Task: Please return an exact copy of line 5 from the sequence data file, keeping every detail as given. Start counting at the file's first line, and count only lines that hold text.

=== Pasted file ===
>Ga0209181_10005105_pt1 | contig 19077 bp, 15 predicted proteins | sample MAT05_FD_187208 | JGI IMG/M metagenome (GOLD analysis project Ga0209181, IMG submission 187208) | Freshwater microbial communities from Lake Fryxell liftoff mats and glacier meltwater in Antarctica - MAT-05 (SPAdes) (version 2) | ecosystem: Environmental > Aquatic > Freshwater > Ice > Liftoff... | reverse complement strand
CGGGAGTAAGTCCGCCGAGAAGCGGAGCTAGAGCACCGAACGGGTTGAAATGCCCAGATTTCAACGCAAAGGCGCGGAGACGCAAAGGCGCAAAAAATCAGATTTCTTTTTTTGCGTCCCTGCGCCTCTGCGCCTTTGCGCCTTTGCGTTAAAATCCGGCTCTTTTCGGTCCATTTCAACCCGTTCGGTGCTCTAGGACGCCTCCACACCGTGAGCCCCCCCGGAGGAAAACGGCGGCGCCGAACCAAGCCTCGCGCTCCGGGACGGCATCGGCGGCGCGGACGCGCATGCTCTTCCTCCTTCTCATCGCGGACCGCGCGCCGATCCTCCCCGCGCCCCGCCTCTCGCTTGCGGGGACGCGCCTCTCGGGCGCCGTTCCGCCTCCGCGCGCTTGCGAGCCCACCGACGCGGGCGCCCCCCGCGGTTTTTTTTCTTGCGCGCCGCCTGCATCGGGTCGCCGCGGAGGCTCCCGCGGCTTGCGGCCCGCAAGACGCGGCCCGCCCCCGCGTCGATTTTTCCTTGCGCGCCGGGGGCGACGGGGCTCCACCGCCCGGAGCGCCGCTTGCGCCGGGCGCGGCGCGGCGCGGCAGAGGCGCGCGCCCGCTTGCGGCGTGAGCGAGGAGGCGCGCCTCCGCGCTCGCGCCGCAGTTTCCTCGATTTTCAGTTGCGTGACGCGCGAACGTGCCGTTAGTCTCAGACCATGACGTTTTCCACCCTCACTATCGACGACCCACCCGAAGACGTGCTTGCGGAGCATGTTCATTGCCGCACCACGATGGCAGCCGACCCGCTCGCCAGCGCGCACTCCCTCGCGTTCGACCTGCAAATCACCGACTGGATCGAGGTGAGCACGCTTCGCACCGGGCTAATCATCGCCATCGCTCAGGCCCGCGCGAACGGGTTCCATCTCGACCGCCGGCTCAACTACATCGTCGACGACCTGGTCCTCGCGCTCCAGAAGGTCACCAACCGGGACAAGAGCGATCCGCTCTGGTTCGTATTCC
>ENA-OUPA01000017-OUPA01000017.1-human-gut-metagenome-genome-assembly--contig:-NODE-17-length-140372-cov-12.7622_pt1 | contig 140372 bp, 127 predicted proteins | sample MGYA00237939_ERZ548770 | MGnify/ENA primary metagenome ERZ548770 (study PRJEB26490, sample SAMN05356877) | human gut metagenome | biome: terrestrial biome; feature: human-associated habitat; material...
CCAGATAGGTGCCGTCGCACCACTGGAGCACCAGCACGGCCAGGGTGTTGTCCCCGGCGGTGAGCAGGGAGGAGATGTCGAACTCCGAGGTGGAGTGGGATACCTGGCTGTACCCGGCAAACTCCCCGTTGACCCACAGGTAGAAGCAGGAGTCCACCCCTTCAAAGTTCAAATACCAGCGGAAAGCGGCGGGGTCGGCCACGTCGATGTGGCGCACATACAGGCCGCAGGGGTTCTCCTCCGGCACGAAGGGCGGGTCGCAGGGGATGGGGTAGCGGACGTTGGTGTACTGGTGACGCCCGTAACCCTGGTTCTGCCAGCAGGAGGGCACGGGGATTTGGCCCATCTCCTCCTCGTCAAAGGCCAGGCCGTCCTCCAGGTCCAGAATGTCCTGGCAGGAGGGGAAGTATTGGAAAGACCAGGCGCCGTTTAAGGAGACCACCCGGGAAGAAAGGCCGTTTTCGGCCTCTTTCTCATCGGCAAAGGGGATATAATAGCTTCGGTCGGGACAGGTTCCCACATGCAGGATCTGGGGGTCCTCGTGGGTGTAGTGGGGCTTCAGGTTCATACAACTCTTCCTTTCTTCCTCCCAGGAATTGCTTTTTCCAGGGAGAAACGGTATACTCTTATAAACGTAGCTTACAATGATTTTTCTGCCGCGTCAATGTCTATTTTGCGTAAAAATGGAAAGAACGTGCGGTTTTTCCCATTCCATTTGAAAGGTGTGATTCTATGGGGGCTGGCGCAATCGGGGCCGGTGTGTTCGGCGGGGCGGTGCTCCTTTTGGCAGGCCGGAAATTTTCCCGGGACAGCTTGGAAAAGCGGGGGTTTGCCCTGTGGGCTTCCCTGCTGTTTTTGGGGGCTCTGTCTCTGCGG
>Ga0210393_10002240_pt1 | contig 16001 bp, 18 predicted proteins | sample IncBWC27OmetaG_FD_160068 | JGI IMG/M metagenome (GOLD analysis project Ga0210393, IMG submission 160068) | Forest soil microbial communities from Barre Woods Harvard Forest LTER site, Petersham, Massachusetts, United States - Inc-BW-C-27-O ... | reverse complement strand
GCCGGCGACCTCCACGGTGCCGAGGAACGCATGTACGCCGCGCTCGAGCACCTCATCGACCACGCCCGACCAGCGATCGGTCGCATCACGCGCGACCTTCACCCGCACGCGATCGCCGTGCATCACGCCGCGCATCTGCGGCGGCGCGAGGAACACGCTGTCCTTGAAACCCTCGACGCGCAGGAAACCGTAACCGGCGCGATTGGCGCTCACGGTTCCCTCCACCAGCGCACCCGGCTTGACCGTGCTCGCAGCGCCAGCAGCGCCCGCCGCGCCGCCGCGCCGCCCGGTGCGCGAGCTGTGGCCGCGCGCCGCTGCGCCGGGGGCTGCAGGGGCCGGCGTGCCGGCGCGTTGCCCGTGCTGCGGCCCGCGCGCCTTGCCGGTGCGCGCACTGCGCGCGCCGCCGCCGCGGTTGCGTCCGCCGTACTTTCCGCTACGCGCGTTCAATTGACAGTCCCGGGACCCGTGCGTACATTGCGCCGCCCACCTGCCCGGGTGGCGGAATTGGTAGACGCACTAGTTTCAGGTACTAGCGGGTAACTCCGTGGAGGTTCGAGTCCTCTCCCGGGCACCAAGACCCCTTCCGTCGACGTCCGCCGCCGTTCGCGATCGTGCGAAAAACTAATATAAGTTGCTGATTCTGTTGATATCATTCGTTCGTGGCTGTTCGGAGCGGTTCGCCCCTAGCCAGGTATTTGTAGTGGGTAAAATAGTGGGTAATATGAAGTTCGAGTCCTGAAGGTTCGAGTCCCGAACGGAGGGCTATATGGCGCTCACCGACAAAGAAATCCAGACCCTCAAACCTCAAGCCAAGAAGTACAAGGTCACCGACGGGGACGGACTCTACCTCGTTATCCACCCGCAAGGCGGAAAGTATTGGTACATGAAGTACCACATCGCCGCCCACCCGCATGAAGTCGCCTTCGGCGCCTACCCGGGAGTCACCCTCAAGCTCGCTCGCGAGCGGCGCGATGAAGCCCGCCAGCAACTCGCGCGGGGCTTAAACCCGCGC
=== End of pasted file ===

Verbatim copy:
>Ga0210393_10002240_pt1 | contig 16001 bp, 18 predicted proteins | sample IncBWC27OmetaG_FD_160068 | JGI IMG/M metagenome (GOLD analysis project Ga0210393, IMG submission 160068) | Forest soil microbial communities from Barre Woods Harvard Forest LTER site, Petersham, Massachusetts, United States - Inc-BW-C-27-O ... | reverse complement strand